Where are those being thrown off the land to go? To the cities and towns with their shutdown mills. With closed factories and very little employment. The great Indian miracle is based on near jobless growth. We are witnessing the biggest human displacement in our history and not even acknowledging it. The desperation for any work at all is clear in the rush for it at just the start of the National Rural Employment Guarantee Programme. Within a week of its launch, it saw 2.7 million applicants in just 13 districts of Andhra Pradesh. And close to a million in 12 districts of Maharashtra. Note that the Rs.60 wage is below the minimum of several States. Know, too, that many in the lines of applicants are landed farmers. Some of them with six acres or more. In the Warangal district of Andhra Pradesh, a farmer who owned eight acres of paddy fields was a person of some status 10 years ago. Today, he or she, with a family of five, would be below the poverty line. (If that’s the case with landowners, imagine the state of landless labourers.)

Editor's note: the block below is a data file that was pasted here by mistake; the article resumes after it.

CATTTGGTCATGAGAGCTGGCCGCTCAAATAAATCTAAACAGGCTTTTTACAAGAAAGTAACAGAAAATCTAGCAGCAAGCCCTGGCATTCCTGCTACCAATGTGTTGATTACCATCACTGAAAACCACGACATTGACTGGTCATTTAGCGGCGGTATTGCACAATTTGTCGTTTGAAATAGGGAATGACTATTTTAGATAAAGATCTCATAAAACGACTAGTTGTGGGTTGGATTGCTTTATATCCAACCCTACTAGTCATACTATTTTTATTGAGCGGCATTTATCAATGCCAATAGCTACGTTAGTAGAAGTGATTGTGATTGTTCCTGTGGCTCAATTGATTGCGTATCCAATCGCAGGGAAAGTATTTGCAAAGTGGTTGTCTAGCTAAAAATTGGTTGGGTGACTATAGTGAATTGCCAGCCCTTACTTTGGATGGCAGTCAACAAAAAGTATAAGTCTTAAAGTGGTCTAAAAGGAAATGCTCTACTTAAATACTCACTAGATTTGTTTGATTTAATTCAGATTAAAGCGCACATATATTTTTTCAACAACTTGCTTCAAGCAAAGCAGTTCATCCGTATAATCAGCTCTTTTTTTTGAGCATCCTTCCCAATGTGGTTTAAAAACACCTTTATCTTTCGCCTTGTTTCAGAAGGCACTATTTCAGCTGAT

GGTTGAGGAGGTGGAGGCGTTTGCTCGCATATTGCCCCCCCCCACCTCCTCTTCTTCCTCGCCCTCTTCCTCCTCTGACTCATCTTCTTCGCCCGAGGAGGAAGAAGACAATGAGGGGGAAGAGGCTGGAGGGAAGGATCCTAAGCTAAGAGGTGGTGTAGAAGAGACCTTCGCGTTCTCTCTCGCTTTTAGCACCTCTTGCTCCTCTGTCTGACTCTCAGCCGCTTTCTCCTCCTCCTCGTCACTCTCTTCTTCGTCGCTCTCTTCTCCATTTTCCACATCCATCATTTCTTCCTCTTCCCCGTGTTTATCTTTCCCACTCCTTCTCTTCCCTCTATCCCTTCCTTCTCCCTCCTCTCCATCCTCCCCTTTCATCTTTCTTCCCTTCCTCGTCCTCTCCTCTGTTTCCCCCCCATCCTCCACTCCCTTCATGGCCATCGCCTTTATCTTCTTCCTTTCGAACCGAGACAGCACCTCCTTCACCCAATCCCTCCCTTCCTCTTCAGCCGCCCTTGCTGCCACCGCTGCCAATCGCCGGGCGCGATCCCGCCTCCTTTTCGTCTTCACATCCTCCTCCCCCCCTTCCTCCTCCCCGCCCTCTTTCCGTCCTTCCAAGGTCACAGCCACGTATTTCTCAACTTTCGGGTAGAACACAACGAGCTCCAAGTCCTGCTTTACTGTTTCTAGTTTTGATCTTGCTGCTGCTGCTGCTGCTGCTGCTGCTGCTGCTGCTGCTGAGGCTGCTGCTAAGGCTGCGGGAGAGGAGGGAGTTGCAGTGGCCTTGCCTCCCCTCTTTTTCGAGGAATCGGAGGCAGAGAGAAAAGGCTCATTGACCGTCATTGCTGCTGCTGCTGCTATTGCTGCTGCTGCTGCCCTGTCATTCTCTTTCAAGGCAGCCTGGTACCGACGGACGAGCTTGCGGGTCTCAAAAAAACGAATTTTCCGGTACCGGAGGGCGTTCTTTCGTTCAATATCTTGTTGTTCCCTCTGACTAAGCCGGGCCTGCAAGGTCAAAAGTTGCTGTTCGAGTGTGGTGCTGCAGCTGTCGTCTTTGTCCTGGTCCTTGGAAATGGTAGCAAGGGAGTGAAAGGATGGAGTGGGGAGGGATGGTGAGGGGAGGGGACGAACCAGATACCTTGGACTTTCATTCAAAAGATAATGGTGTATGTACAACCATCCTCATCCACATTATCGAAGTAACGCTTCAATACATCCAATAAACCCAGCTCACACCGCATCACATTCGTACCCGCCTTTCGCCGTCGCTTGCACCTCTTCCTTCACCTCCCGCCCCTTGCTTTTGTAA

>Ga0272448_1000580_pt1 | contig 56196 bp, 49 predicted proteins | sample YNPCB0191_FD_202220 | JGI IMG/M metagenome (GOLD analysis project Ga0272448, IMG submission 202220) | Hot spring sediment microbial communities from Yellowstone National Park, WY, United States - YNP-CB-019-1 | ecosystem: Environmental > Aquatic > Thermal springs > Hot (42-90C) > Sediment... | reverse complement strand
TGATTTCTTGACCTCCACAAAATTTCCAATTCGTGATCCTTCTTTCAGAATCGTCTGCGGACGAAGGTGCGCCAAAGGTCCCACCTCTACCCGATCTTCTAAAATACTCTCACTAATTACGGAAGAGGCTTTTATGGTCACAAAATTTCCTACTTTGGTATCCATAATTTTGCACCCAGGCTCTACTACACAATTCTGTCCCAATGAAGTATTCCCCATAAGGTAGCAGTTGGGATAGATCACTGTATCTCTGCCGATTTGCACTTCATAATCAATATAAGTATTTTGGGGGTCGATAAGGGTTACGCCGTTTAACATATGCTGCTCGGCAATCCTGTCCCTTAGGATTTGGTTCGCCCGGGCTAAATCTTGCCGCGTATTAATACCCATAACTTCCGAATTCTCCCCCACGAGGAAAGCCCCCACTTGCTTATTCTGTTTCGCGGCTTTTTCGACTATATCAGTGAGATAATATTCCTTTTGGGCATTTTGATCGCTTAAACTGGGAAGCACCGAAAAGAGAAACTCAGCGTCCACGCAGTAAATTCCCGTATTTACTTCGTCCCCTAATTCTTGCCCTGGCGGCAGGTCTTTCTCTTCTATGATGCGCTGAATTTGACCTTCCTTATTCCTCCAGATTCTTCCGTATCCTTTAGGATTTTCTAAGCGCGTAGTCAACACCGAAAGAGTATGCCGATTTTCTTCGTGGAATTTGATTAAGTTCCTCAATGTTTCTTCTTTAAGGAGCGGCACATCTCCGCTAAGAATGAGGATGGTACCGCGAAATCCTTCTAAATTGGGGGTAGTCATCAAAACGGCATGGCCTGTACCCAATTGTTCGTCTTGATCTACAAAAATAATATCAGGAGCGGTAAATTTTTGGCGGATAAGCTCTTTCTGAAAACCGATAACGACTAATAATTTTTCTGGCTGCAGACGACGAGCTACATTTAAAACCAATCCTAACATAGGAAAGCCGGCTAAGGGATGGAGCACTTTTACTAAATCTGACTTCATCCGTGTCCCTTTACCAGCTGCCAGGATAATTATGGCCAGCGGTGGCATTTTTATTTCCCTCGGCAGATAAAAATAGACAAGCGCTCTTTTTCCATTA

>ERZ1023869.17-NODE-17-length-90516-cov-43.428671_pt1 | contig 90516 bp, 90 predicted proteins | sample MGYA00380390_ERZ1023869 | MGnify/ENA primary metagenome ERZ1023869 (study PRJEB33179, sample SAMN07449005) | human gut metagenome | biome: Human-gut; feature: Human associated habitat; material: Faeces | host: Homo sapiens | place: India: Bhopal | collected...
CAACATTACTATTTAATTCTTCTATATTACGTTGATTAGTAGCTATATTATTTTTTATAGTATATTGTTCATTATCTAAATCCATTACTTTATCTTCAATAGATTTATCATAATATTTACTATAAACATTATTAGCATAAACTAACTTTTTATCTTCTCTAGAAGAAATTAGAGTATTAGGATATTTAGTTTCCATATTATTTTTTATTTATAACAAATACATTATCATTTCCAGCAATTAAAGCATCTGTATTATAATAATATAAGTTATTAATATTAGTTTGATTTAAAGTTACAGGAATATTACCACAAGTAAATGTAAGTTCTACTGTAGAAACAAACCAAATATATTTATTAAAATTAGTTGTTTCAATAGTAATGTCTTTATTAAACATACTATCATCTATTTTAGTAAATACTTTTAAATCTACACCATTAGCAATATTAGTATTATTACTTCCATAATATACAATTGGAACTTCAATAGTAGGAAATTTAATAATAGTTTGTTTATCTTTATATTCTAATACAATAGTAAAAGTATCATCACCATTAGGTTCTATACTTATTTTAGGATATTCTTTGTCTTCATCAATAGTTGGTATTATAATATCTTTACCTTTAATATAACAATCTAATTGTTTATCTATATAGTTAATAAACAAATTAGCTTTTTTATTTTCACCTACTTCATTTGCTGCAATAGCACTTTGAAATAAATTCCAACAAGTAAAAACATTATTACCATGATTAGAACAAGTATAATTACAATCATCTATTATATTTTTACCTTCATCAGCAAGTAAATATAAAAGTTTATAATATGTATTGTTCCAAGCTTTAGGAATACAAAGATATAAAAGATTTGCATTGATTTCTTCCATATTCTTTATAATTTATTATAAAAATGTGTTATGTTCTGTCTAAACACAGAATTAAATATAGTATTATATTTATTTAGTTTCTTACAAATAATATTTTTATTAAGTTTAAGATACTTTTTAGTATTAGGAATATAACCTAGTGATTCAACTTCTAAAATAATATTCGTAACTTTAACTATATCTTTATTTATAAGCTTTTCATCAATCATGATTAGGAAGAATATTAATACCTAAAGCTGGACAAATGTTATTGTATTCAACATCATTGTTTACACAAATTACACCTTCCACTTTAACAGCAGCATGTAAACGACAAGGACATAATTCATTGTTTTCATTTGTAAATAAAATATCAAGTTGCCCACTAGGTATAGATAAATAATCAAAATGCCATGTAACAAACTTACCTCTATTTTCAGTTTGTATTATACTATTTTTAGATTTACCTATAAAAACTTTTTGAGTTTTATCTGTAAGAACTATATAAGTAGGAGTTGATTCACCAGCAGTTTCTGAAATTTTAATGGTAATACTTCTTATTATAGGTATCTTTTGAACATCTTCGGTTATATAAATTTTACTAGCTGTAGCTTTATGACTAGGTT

If the State Government’s role in Vidharbha is sick, that of the Centre is appalling. Making sad noises is about as far as it will go. As the NCF report shows, much can be done to save hundreds of more lives that will surely otherwise be lost. But it avoids that path.
Its vision of farming serves corporates, not communities. And the media elite? Why not a Vidharbha week? To report the lives and deaths of those whose cotton creates the textiles and fabrics that they do cover. If just a fourth of the journalists sent to the Fashion Week were assigned to cover Vidharbha, they’d all have many more stories to tell.
P. SAINATH is the rural affairs editor of The Hindu (where these two pieces initially ran) and the author of Everybody Loves a Good Drought. He can be reached at: firstname.lastname@example.org.